It’s been about four years since the Port of Brownsville signed an agreement with agricultural commodity trading firm West Plains LLC to lease the port’s long-idled grain elevator and get it back in operation.
West Plains, a subsidiary of Houston-based BioUrja Group, invested at least $13 million in rebuilding and upgrading the facility and its electrical and conveyance systems, and in recent years the 3 million-bushel elevator has been active, transferring grain commodities like corn and sorghum to and from rail cars and trucks.
Repairs and structural improvements to the port’s bulk cargo dock servicing the elevator were also carried out, with West Plains sharing some of the cost as part of the lease agreement.
Finally late last month, 13 years after grain last crossed the bulk dock, 34,000 metric tons of Rio Grande Valley sorghum was loaded from the elevator onto the deep-draft vessel M/V Tian Fu for export to China. It was the first of four sorghum shipments West Plains plans to ship from Brownsville to China this year, according to the port.
Port Director and CEO Eduardo Campirano noted that the vessel didn’t arrive at the port empty.
“Actually what is interesting about this operation is that it was a vessel that came from China with wind blades,” he said. “It was cleaned up and prepped and loaded with grain to go back to China. That’s really a win-win for everybody.”
Campirano, interviewed on Sept. 15, said another vessel was already anchored offshore that day waiting to receive 33,000 metric tons of sorghum to carry back to China. The sorghum came to the port from around the Valley as well as from growers nearly as far north as Corpus Christi, he said. Finally loading a vessel from the elevator is a milestone, Campirano said.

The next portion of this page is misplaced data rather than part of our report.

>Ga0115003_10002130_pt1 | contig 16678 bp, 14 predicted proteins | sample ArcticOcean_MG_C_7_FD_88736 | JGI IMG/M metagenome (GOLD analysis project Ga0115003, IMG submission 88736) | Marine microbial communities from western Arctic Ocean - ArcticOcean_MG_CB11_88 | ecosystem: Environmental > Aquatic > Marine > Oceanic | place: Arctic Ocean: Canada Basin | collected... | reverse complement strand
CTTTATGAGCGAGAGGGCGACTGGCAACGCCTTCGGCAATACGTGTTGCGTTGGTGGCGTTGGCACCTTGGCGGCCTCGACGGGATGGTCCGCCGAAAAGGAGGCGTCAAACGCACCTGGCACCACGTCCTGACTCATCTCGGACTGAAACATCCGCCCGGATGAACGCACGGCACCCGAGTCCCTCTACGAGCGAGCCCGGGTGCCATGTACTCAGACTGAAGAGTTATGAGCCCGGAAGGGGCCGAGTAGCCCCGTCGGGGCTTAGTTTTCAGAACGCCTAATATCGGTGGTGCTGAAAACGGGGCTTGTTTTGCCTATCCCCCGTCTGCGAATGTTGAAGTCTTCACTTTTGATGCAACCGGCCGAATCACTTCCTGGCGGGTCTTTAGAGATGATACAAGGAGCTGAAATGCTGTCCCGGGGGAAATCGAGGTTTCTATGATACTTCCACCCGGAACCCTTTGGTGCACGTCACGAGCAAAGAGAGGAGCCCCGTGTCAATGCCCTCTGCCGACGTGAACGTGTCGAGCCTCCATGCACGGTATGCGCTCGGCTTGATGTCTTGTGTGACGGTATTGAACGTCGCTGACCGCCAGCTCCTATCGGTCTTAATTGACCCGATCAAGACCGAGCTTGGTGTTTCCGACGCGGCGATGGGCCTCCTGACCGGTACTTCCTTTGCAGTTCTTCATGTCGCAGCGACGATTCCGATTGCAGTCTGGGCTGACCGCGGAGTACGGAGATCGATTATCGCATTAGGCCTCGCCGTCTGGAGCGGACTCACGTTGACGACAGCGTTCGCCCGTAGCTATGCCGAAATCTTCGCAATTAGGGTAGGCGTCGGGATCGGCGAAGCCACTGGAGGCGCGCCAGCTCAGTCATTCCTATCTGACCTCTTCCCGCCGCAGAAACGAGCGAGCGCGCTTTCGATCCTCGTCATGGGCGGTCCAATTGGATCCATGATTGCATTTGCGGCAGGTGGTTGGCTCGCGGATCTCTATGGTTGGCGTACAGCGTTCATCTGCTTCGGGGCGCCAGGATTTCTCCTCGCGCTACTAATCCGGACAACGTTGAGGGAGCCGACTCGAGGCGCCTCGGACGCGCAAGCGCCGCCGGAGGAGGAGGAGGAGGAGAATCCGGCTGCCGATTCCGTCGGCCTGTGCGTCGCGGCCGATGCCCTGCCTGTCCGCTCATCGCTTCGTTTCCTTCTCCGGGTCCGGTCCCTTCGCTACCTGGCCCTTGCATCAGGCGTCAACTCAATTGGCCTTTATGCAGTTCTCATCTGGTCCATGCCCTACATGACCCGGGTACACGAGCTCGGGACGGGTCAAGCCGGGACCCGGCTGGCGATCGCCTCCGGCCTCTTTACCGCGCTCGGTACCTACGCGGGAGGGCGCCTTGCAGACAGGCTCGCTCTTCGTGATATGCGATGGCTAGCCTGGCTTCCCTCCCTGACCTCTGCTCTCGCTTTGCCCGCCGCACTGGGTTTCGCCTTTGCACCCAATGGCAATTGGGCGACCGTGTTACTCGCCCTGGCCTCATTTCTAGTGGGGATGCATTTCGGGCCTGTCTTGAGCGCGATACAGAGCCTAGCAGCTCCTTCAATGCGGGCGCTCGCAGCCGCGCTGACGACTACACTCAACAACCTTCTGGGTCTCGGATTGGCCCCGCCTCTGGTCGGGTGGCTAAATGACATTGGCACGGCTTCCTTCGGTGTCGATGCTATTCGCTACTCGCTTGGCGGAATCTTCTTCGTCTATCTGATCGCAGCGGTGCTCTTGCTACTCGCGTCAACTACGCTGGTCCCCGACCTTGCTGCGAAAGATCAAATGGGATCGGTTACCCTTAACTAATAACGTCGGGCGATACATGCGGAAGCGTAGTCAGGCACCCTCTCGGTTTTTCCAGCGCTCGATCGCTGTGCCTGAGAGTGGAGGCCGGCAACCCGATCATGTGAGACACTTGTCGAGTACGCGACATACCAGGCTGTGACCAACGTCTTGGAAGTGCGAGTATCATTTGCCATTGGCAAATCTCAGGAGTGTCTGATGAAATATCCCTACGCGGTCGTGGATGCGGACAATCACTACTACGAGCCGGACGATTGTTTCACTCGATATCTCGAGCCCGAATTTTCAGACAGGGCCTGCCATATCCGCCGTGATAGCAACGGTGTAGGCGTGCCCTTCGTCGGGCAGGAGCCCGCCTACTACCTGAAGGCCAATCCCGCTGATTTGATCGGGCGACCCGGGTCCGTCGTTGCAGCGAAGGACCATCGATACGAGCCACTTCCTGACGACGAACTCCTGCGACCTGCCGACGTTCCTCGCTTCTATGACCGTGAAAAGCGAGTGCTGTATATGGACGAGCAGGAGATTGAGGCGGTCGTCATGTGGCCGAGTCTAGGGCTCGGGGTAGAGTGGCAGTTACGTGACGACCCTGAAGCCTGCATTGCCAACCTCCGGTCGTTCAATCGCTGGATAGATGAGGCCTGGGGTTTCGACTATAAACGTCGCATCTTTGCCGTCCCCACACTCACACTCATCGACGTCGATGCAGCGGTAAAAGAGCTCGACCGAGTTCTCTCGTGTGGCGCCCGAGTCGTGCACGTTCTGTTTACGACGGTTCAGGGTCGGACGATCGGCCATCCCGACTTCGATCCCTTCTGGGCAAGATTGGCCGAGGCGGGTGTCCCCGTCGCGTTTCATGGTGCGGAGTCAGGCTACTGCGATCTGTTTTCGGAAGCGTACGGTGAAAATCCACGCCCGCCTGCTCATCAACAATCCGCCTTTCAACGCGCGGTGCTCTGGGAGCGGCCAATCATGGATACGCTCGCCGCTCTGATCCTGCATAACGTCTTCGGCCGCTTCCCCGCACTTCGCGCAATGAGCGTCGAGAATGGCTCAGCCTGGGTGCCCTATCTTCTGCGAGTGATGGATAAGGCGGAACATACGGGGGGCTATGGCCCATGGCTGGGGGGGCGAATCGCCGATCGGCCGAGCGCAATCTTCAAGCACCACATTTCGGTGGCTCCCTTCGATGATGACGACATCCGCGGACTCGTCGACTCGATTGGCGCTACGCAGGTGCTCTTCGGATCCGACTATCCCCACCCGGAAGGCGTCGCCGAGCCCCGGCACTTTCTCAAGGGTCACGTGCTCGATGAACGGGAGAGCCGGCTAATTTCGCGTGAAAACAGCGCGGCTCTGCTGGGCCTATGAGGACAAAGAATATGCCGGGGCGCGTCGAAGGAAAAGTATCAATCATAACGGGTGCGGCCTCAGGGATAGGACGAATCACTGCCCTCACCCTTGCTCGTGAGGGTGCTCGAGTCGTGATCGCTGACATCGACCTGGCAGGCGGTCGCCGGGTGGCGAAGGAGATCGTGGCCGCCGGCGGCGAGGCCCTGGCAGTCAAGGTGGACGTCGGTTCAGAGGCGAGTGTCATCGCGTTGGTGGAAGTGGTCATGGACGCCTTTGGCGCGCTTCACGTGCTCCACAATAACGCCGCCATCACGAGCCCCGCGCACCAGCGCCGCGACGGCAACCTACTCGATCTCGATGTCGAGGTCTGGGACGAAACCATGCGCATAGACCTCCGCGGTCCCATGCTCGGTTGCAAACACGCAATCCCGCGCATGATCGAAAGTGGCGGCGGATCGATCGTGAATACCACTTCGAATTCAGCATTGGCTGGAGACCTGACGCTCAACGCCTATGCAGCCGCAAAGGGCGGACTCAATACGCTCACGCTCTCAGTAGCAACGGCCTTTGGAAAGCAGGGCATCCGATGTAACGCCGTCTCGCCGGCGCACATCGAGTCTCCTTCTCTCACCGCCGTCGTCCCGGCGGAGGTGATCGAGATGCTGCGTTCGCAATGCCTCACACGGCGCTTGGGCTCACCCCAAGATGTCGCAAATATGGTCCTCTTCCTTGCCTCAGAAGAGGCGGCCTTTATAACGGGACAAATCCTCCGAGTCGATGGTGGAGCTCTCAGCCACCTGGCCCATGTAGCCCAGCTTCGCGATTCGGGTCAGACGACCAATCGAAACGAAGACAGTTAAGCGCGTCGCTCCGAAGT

“That was one of the huge objectives of the grain elevator and us getting involved and West Plains, was to move grain not just by truck and rail but also by vessel,” he said. “They worked very hard to accomplish that, so we’ve got a good partner in West Plains.”
The elevator stood unused after the previous private operator went bankrupt. The port got ownership back, but wasn’t interested in trying to run it, Campirano said.
“We don’t operate a grain elevator and didn’t want to operate a grain elevator, so what we did was we put it out for proposals,” he said.
With the help of an outside consultant, the port chose West Plains as having the best proposal for getting the elevator back into commission, and that appears to be paying off. The company has further improvements planned for the elevator, and a few changes are still being made to the dock, which the elevator shares with the Vulcan Materials Company, one of the port’s biggest customers and one that brings in some of the largest ships.
In general the port is doing well despite the pandemic, Campirano said. Like the international bridges, ports are deemed essential services and so must keep operating, he said. This year’s numbers are even running ahead of last year, which was a good year, Campirano said.
“We’ve seen some peaks and valleys and some slowdowns, but for the most part we’ve kept our doors open because we’ve needed to support the activities of the port,” Campirano said. “The trains are still coming in. The trucks are coming in in large numbers. We’re still supporting our terminal operations. We have remained busy.”